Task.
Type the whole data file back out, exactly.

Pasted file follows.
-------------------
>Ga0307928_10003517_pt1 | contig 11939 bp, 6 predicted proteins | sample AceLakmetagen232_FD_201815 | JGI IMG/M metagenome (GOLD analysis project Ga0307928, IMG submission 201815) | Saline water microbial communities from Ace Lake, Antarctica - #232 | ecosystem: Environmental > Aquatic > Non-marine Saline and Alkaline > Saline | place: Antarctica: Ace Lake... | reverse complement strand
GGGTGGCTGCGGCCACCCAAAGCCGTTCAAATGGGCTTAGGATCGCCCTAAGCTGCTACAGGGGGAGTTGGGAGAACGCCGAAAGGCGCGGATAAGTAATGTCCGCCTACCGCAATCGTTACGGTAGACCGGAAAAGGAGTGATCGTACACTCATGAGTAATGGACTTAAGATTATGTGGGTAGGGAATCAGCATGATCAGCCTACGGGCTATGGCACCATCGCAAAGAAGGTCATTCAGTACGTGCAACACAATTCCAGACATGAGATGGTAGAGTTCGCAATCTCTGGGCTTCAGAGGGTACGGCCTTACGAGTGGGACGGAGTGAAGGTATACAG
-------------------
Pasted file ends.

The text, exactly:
>Ga0307928_10003517_pt1 | contig 11939 bp, 6 predicted proteins | sample AceLakmetagen232_FD_201815 | JGI IMG/M metagenome (GOLD analysis project Ga0307928, IMG submission 201815) | Saline water microbial communities from Ace Lake, Antarctica - #232 | ecosystem: Environmental > Aquatic > Non-marine Saline and Alkaline > Saline | place: Antarctica: Ace Lake... | reverse complement strand
GGGTGGCTGCGGCCACCCAAAGCCGTTCAAATGGGCTTAGGATCGCCCTAAGCTGCTACAGGGGGAGTTGGGAGAACGCCGAAAGGCGCGGATAAGTAATGTCCGCCTACCGCAATCGTTACGGTAGACCGGAAAAGGAGTGATCGTACACTCATGAGTAATGGACTTAAGATTATGTGGGTAGGGAATCAGCATGATCAGCCTACGGGCTATGGCACCATCGCAAAGAAGGTCATTCAGTACGTGCAACACAATTCCAGACATGAGATGGTAGAGTTCGCAATCTCTGGGCTTCAGAGGGTACGGCCTTACGAGTGGGACGGAGTGAAGGTATACAG